Julienned ginger provides a little heat in the dish and also rids of the fishy smell if any. 

Onions and ripe tomatoes

Sliced onions and tomatoes are optional. Traditional recipes of sinaing na isda do not necessarily have this in their versions. In the featured recipe here, the onions and tomatoes provide added sauce/juice and a mild sweet taste in the dish which is good to pour over rice when served. Twist?


Another optional ingredient, chili provides more heat to the dish. Alternatively, you can slice chilis and serve them on the side with patis (fish sauce) when serving your sinaing.  

How to cook sinaing na isda

Remember Victor? He has, as another friend intimated, taken a piece of Batangas to his apartment in Saudi Arabia where has been working for more than 20 years. Not only does he have an all-year stock of dried kamias, he also uses clay pot from his Batangas. Clay pot, by the way, is one secret of a successfully delicious sinaing na isda, because although you can use any cooking pot or casserole, a clay pot would produce the most eye-rolling sinaing that would keep you coming back for more. From where Victor hails in Batangas, the fish are also wrapped in fresh banana leaves before cooking the sinaing and the result is softer and more aromatic.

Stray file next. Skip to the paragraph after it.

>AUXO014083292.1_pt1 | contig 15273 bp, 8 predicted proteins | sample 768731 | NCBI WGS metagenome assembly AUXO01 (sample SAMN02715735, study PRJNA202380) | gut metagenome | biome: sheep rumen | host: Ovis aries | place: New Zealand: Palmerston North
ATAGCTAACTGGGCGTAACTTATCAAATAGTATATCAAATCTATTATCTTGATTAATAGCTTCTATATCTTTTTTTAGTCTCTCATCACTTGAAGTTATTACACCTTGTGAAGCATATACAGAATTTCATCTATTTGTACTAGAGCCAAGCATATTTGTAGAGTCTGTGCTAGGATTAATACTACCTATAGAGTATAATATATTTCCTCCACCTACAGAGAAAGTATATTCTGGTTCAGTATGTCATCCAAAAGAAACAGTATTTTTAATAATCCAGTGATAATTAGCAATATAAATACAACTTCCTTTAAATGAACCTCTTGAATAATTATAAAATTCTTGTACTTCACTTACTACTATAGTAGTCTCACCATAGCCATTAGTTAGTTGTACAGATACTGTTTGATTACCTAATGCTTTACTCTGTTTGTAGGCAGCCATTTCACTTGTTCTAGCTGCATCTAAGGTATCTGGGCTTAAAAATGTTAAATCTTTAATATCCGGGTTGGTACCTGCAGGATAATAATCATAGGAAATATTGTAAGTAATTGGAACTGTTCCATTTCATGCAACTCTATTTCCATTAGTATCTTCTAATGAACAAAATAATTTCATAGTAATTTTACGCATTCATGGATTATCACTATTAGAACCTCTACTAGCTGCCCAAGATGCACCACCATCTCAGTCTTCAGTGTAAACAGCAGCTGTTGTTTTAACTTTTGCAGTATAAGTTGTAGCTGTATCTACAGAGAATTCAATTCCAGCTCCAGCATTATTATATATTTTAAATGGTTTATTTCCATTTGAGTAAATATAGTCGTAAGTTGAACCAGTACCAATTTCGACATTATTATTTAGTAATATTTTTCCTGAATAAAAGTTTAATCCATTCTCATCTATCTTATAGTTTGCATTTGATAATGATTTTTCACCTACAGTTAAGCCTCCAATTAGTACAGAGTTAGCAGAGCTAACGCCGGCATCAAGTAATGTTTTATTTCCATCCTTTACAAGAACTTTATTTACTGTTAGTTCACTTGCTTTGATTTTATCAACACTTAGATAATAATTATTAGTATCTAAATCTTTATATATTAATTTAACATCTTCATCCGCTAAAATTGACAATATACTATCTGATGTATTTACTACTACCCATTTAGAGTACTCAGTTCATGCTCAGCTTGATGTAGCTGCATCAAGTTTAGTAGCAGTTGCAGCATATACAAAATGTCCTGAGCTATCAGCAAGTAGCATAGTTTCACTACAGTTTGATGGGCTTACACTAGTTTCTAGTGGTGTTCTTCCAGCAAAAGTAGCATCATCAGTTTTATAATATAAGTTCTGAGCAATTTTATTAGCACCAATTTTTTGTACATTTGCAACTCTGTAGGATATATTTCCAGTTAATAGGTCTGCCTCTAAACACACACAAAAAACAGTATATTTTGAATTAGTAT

Sinaing na isda with a twist

What I would share with you here is sinaing na salmon. It is more tender than galunggong when done because of the cooking time. As you try different kinds of fish in sinaing, your preference in doneness will be your guide in determining your cooking time. While you would not want salmon to dry, you would love the well-done, wooden-like outcome of galunggong. This recipe is easy, delicious and one you would do more than once, I am sure.


Most sinaing na isda are cooked for at least a couple of hours over low heat. This featured recipe does not have to be the same. Salmon’s natural flavor is best when not overcooked. 


How to Store Leftovers

Really. you would have leftovers? Alright, as sinaing na isda has been cooked with a souring agent, leftovers are welcome because their shelf life extends longer than other recipes. Leftover sinaing can be kept in sealed containers in the fridge, then reheated before serving. 




Sinaing na Isda

Author Magida


  • 1 k. fresh boneless salmon cut into 3" pieces
  • 1/4 cup vegetable oil or olive oil
  • 3- inch size ginger julienned
  • 1 medium-size onion cut into slices
  • 15 pcs. dried kamias
  • 2 medium-sized tomatoes
  • 3 whole green sili
  • Salt to taste
  • Patis optional


  1. Scatter 1/3 of the dried kamias, ginger, onions, and tomatoes onto the cooking pot and top them with half the salmon pieces. Repeat once and top them with the last 1/3 of the dried kamias, ginger, onions, and tomatoes.

  2. Add chilli, if using.

  3. Sprinkle with salt and drizzle with oil.

  4. Cook covered over medium heat for at least 20 minutes.

  5. Add patis halfway, if using.

Recipe Notes

Serve over steamed white rice.